Some simple math:
40 long lonely road miles along Highway 67–closed for the season–across the snowy Kaibab Plateau. Sunset at the north rim of the Grand Canyon at 7:30. If this particular human can walk comfortably at 3.25 miles an hour (with loaded backpack, of course), while taking minimal breaks, what time must he leave to watch the sun go down?
No matter, no matter. Let’s just say, “get up before the sun and start walking as fast as you can.” Which is what I do.
There’s a small glow to the east, between the Ponderosas. A few large birds make their way through the dawn and disappear among the canopy. The thick forest gives way to a broad burn area where a massive fire cut through the area decades ago. Patchy snow settles between downed logs. Grass rises up quick and easy–resourceful and sparse. New trees stretch out, each of them making connections, vying for resources, respiring in the sunlight. Somewhere in the tangle of it all rests a shallow concrete well, dug out of the ground and full with water, and this is my aim in the pre-dawn hours.
As I walk south, toward the canyon, snow grows thicker. Legs grow weary. Plows have come through and made enormous drifts on either side of the road and I use my trekking poles to whack at it. Ice and snow spray up and wet my face. This is how I pass the time. I listen to music–Phoebe Bridgers–over and over until I’ve memorized the lyrics to all the songs. When I think I can’t go any farther I remind myself what it’s like to run long distances and how easy it seems to cover 100 miles (only a little pain and suffering), then I sit down right in the middle of the road and eat 20 cookies. Imitation Oreos, the kind with white and dark cookies and the synthetic sugary middle. It doesn’t really taste like any kind of food I should be eating, but suddenly the soreness in my legs goes away and there’s energy in my muscles. 7 more miles, 6 more miles. Somewhere I reach the crest and begin going down, but still no canyon view. The sun is low, and when it breaks between the trees is creates an impossible glare–hot and blinding. I check my GPS watch, keeper of time and daily miles. 38.75, it says. Up ahead, according to NPS signs, the campground.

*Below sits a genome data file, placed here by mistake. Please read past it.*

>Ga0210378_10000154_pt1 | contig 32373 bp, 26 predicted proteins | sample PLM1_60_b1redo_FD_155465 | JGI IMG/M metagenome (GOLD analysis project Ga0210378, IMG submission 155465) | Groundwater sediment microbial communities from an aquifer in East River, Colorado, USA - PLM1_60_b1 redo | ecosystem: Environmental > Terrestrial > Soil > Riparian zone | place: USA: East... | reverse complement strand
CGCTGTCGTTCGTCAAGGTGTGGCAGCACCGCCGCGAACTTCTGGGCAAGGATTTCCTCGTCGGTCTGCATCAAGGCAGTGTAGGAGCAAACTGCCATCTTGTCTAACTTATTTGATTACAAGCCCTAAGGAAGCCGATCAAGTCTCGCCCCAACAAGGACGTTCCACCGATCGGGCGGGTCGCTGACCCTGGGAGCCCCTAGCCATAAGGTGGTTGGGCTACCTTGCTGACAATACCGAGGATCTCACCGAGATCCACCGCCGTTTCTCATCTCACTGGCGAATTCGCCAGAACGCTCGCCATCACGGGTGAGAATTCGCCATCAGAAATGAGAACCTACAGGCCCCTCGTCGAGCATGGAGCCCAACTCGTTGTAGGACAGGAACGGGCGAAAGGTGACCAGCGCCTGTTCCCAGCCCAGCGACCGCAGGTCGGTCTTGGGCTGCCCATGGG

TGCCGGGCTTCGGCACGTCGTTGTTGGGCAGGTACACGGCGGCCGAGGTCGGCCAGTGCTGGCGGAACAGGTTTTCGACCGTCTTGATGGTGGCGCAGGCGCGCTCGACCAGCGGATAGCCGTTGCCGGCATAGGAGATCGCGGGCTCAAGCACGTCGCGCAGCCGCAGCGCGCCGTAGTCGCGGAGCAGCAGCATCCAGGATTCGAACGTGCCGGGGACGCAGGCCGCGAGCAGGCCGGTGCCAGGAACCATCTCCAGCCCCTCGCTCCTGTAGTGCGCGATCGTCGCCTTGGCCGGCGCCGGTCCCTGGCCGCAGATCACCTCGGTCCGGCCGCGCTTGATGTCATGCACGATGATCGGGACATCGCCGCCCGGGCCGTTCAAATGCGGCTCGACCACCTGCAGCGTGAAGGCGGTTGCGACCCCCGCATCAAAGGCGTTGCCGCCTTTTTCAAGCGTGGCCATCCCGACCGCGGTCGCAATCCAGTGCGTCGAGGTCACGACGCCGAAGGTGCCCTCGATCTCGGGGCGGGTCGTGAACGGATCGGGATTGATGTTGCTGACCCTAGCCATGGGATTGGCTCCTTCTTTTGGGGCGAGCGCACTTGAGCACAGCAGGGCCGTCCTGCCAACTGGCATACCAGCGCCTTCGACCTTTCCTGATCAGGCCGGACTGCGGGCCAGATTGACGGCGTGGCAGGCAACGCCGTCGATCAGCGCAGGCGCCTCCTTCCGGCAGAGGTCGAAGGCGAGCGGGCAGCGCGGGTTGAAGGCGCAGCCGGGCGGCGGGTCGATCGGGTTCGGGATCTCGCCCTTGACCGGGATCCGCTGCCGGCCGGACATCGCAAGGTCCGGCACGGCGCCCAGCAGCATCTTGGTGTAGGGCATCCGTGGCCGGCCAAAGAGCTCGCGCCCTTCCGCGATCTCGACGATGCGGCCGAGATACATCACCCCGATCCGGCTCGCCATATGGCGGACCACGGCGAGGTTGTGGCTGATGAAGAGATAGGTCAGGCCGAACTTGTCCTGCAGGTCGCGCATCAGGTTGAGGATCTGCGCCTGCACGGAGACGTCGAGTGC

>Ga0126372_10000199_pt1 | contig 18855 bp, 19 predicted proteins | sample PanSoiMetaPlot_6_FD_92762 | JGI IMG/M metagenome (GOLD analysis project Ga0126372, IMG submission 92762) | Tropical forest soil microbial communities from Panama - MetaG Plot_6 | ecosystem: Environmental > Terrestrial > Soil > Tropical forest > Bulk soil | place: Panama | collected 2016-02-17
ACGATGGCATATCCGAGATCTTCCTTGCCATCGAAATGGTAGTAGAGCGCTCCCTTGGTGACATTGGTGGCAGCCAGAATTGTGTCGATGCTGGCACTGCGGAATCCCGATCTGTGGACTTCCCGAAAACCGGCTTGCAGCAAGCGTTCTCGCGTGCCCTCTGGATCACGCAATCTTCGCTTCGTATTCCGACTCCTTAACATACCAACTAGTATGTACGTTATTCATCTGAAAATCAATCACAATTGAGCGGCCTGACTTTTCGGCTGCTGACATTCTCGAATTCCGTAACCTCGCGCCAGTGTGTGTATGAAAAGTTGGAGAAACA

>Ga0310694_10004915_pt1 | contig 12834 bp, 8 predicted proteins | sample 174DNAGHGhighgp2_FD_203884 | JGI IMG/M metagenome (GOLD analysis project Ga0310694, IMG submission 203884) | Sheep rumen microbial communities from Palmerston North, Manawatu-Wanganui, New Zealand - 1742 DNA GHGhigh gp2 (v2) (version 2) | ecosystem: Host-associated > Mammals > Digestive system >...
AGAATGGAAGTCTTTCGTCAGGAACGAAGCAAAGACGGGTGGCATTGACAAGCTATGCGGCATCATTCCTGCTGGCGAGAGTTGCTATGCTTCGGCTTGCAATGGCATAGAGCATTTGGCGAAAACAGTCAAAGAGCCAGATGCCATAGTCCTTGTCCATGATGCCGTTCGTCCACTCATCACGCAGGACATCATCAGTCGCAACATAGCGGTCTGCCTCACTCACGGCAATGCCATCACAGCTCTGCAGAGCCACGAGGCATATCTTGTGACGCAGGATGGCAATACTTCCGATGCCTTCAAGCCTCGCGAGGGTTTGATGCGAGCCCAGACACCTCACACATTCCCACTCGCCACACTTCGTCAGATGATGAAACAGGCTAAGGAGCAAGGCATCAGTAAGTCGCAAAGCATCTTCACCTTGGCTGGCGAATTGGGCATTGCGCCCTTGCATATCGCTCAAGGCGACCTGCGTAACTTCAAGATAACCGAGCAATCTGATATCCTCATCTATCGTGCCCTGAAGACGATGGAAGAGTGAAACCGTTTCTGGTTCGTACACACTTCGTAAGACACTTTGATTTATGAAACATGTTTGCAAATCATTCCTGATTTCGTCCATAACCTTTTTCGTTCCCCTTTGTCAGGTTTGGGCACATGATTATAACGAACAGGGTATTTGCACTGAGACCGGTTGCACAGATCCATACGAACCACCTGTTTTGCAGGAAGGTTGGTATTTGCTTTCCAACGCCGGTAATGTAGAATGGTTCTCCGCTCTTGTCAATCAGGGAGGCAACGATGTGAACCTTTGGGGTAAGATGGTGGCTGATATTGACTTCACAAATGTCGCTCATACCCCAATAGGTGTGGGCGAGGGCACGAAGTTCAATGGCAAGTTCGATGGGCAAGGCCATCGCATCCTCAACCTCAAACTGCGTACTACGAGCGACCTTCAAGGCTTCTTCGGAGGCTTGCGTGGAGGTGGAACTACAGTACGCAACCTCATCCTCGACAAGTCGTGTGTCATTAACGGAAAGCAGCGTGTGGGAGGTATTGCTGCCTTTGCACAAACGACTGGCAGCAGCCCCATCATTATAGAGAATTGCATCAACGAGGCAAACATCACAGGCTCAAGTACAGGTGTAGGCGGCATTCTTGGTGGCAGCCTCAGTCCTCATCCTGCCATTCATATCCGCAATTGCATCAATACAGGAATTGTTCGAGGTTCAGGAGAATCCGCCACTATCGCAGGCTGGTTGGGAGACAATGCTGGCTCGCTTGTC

As I limp into this tiny abandoned town, complete with bathrooms and showers, cabins and hotels, a man in a curiously expensive car rolls up. “If you’re looking for water, its over there,” he says and points to a building about 100 yards away. He’s remarkably handsome with his hundred dollar haircut and clean button down shirt. I want to ask him if he knows where he is and tell him L.A. is just beyond the desert, over that way. Instead I settle for campground directions, which he’s happy to give in great caffeinated detail. Honestly, its more than I can take at this point (Is he a movie star? Hallucination?). My watch reads 40.4, so I smile and say thank you.
The campground is eerie in that strange post-apocalyptic way I’ve seen a few times out here. So much space set aside for humans, yet nobody to claim it. Just quiet trees and twilight. I wander for a few moments, looking for the best place to camp so that a nosy ranger out for an evening stroll might miss me entirely (I don’t have a permit to be up here–not that it matters or anything–but park employees can be fickle sometimes). Then I spy a strip of land leading out to the south, and a woman sitting on a picnic table. Beyond her, the Grand Canyon, glowing in the evening. Maybe a little late for true sunset, but close enough.
The woman turns out to be section hiking the Arizona Trail to Flagstaff and we chat about our respective lives while we eat. She offers me half of a nearly-rotten avocado which I can’t refuse. Eventually she wanders off to a small building with working outlets–us hikers covet electricity as much as we do sugary calories–and I limp over to the little camp I’ve made. My legs twitch and ache, so I take an ibuprofen and say a small prayer to the gods of muscle restoration for a speedy recovery. There will be no rest for the weary–tomorrow I hike from one rim of the canyon to the other in a ferocious drop and rise of 6,000 feet. The sun–that great racer–has set and I manage a contented sigh as I think to myself: